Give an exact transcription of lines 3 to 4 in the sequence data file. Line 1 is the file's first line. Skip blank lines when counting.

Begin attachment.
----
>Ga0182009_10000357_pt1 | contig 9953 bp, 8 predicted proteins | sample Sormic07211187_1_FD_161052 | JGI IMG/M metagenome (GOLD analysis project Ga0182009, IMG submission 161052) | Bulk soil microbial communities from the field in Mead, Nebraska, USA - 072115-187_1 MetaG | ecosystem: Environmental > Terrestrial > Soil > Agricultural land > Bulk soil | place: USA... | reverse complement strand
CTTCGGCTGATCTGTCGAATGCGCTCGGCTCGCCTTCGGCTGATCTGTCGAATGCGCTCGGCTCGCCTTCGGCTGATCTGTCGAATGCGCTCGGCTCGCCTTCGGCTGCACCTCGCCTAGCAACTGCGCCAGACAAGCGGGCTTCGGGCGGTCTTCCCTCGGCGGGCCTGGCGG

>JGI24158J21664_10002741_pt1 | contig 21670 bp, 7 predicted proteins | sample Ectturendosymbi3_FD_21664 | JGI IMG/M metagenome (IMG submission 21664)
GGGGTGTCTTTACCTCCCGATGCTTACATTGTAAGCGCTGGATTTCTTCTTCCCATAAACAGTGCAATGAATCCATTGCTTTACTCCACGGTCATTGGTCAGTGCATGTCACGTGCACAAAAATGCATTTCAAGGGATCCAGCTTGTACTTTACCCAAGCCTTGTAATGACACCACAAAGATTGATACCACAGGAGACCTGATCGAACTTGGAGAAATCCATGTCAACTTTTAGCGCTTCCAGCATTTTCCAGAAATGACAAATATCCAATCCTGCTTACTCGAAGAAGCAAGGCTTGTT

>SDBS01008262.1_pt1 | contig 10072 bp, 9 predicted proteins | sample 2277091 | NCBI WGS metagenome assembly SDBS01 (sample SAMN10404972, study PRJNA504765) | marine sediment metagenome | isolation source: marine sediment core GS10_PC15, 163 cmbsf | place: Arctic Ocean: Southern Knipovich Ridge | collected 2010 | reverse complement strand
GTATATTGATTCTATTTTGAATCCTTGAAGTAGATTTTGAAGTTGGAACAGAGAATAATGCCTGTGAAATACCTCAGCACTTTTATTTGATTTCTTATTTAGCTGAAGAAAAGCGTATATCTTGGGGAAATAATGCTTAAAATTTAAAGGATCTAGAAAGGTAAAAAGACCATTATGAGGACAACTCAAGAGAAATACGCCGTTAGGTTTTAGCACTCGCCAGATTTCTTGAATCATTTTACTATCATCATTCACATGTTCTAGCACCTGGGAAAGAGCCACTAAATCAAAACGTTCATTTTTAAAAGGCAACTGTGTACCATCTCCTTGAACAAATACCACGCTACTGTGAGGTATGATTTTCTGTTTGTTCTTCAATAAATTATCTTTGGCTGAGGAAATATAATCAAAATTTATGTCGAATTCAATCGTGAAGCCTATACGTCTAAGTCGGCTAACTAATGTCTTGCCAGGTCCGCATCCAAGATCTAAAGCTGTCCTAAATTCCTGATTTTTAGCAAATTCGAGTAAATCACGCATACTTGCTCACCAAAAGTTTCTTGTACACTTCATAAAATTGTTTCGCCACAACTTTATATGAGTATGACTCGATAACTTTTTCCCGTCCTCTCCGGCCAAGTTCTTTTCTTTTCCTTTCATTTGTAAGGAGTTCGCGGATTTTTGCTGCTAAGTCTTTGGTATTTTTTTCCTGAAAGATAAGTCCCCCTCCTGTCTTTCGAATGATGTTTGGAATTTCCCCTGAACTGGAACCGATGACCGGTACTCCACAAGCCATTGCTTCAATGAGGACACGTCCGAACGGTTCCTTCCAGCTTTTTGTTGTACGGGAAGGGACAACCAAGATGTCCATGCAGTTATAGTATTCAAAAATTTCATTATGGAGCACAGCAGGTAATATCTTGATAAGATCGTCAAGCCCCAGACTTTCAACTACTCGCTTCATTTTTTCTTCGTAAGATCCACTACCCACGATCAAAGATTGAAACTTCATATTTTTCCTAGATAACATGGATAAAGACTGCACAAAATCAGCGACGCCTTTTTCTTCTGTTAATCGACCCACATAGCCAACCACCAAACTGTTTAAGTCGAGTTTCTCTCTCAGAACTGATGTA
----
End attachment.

>JGI24158J21664_10002741_pt1 | contig 21670 bp, 7 predicted proteins | sample Ectturendosymbi3_FD_21664 | JGI IMG/M metagenome (IMG submission 21664)
GGGGTGTCTTTACCTCCCGATGCTTACATTGTAAGCGCTGGATTTCTTCTTCCCATAAACAGTGCAATGAATCCATTGCTTTACTCCACGGTCATTGGTCAGTGCATGTCACGTGCACAAAAATGCATTTCAAGGGATCCAGCTTGTACTTTACCCAAGCCTTGTAATGACACCACAAAGATTGATACCACAGGAGACCTGATCGAACTTGGAGAAATCCATGTCAACTTTTAGCGCTTCCAGCATTTTCCAGAAATGACAAATATCCAATCCTGCTTACTCGAAGAAGCAAGGCTTGTT